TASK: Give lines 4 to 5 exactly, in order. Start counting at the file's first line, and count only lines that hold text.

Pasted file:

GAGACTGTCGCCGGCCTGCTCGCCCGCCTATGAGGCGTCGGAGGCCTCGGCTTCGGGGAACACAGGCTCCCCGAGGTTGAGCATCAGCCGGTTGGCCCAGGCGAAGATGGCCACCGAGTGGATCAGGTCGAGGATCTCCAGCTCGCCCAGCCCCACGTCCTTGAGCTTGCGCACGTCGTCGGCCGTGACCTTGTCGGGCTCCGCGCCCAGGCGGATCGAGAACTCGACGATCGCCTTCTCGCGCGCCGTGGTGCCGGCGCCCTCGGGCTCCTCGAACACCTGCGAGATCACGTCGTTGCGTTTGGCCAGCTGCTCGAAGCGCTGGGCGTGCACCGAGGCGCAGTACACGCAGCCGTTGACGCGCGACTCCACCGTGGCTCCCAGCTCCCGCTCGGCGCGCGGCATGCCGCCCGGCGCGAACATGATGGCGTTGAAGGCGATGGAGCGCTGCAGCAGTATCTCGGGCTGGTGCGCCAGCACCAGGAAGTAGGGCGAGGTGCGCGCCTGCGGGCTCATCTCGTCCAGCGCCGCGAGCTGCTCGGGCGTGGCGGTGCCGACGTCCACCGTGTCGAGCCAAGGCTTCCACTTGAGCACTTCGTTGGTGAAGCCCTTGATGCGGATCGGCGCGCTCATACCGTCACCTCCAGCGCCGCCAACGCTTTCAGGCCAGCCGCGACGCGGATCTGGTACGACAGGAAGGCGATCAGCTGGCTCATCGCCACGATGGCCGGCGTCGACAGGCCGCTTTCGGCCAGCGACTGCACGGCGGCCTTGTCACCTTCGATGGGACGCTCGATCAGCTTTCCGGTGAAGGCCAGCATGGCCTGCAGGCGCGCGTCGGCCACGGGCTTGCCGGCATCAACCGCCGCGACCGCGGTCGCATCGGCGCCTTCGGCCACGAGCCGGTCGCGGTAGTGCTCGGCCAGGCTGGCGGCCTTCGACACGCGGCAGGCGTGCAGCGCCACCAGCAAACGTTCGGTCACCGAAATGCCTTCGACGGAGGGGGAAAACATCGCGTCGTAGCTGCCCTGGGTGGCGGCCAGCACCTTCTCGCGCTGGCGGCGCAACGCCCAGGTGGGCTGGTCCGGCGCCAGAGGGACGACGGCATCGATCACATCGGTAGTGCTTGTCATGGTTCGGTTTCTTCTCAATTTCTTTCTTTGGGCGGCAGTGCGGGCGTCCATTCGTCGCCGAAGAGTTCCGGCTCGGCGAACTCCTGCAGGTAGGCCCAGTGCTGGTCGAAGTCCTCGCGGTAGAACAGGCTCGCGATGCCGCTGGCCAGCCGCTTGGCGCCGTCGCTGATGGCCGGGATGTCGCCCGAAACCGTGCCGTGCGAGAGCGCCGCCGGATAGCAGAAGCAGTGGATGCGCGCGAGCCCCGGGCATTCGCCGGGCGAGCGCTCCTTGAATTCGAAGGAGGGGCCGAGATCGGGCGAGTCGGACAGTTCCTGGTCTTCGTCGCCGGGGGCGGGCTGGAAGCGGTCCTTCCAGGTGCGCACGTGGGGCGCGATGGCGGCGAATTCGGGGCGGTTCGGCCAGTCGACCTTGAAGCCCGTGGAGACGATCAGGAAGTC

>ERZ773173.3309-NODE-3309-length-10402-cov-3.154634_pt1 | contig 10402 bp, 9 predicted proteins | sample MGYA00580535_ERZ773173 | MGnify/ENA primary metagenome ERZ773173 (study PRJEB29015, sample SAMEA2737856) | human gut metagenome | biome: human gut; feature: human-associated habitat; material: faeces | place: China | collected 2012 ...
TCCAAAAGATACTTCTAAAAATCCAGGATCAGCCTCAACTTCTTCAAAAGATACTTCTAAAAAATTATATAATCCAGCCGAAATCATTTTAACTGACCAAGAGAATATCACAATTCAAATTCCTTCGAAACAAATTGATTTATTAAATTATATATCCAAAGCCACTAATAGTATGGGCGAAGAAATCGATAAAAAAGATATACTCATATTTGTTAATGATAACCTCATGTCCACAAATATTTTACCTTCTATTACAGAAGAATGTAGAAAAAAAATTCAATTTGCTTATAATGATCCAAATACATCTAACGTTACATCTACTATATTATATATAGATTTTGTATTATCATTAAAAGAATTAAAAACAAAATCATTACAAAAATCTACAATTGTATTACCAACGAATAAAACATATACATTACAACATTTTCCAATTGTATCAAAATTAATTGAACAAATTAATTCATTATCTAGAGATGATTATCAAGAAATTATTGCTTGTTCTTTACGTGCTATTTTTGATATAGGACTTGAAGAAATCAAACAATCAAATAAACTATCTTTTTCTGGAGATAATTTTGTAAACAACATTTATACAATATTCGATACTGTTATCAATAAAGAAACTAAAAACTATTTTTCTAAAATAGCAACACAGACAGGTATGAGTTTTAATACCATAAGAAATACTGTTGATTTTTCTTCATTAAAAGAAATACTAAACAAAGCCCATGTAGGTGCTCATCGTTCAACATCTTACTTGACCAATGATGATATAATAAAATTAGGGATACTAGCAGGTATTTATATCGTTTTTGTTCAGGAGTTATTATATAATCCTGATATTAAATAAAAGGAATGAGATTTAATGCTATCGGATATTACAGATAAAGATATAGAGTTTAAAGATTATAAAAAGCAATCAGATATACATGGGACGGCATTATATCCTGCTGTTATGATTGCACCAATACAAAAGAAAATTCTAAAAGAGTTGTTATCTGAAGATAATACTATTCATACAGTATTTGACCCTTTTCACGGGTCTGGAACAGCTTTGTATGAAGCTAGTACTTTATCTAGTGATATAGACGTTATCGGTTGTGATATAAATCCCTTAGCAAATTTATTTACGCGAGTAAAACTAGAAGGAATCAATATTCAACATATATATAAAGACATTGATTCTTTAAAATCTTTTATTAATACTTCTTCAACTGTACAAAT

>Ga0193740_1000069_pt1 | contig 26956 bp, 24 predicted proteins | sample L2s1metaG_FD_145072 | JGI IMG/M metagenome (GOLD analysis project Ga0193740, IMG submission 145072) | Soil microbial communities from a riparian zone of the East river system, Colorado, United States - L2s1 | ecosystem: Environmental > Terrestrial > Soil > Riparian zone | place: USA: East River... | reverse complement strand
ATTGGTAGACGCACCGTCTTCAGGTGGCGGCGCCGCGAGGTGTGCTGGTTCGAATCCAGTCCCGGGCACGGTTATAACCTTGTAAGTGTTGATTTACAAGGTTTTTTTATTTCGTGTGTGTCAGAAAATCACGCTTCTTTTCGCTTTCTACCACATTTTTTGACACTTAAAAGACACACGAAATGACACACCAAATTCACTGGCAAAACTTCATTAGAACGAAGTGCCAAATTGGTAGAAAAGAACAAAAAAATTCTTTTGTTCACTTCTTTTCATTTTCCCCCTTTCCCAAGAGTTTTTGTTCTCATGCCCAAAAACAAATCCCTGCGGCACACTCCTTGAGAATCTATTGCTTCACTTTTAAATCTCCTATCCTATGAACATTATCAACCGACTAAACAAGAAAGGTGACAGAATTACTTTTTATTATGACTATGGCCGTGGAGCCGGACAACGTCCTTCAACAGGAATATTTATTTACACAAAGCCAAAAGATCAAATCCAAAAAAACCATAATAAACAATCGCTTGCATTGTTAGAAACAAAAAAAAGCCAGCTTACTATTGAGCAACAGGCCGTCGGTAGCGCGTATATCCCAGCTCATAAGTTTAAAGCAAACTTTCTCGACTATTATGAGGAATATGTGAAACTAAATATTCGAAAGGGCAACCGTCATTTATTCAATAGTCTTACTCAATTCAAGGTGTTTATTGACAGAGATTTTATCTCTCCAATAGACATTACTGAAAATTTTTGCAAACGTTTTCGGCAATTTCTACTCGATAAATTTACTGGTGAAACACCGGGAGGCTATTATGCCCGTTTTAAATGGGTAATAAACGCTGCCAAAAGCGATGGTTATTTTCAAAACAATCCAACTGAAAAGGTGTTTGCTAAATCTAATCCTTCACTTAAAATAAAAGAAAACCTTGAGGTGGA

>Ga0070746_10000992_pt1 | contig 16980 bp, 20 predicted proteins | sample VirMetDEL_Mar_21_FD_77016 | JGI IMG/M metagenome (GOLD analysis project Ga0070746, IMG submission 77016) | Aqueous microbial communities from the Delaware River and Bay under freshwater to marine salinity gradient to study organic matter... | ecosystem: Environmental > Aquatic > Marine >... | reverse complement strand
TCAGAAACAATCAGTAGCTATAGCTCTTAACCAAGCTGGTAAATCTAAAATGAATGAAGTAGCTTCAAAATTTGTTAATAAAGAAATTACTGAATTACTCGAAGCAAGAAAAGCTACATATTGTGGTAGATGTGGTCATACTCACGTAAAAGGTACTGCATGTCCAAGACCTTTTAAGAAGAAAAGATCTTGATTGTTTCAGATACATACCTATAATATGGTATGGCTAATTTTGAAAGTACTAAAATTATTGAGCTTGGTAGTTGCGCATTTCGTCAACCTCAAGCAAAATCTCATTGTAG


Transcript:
>Ga0193740_1000069_pt1 | contig 26956 bp, 24 predicted proteins | sample L2s1metaG_FD_145072 | JGI IMG/M metagenome (GOLD analysis project Ga0193740, IMG submission 145072) | Soil microbial communities from a riparian zone of the East river system, Colorado, United States - L2s1 | ecosystem: Environmental > Terrestrial > Soil > Riparian zone | place: USA: East River... | reverse complement strand
ATTGGTAGACGCACCGTCTTCAGGTGGCGGCGCCGCGAGGTGTGCTGGTTCGAATCCAGTCCCGGGCACGGTTATAACCTTGTAAGTGTTGATTTACAAGGTTTTTTTATTTCGTGTGTGTCAGAAAATCACGCTTCTTTTCGCTTTCTACCACATTTTTTGACACTTAAAAGACACACGAAATGACACACCAAATTCACTGGCAAAACTTCATTAGAACGAAGTGCCAAATTGGTAGAAAAGAACAAAAAAATTCTTTTGTTCACTTCTTTTCATTTTCCCCCTTTCCCAAGAGTTTTTGTTCTCATGCCCAAAAACAAATCCCTGCGGCACACTCCTTGAGAATCTATTGCTTCACTTTTAAATCTCCTATCCTATGAACATTATCAACCGACTAAACAAGAAAGGTGACAGAATTACTTTTTATTATGACTATGGCCGTGGAGCCGGACAACGTCCTTCAACAGGAATATTTATTTACACAAAGCCAAAAGATCAAATCCAAAAAAACCATAATAAACAATCGCTTGCATTGTTAGAAACAAAAAAAAGCCAGCTTACTATTGAGCAACAGGCCGTCGGTAGCGCGTATATCCCAGCTCATAAGTTTAAAGCAAACTTTCTCGACTATTATGAGGAATATGTGAAACTAAATATTCGAAAGGGCAACCGTCATTTATTCAATAGTCTTACTCAATTCAAGGTGTTTATTGACAGAGATTTTATCTCTCCAATAGACATTACTGAAAATTTTTGCAAACGTTTTCGGCAATTTCTACTCGATAAATTTACTGGTGAAACACCGGGAGGCTATTATGCCCGTTTTAAATGGGTAATAAACGCTGCCAAAAGCGATGGTTATTTTCAAAACAATCCAACTGAAAAGGTGTTTGCTAAATCTAATCCTTCACTTAAAATAAAAGAAAACCTTGAGGTGGA